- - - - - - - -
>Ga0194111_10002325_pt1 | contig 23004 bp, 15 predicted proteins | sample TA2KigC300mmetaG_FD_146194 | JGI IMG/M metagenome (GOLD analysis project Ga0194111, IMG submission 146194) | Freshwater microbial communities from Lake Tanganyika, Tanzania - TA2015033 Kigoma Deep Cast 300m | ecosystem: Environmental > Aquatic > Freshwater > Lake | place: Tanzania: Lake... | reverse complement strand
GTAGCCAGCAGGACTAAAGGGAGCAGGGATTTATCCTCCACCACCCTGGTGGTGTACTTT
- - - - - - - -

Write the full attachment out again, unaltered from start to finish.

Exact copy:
>Ga0194111_10002325_pt1 | contig 23004 bp, 15 predicted proteins | sample TA2KigC300mmetaG_FD_146194 | JGI IMG/M metagenome (GOLD analysis project Ga0194111, IMG submission 146194) | Freshwater microbial communities from Lake Tanganyika, Tanzania - TA2015033 Kigoma Deep Cast 300m | ecosystem: Environmental > Aquatic > Freshwater > Lake | place: Tanzania: Lake... | reverse complement strand
GTAGCCAGCAGGACTAAAGGGAGCAGGGATTTATCCTCCACCACCCTGGTGGTGTACTTT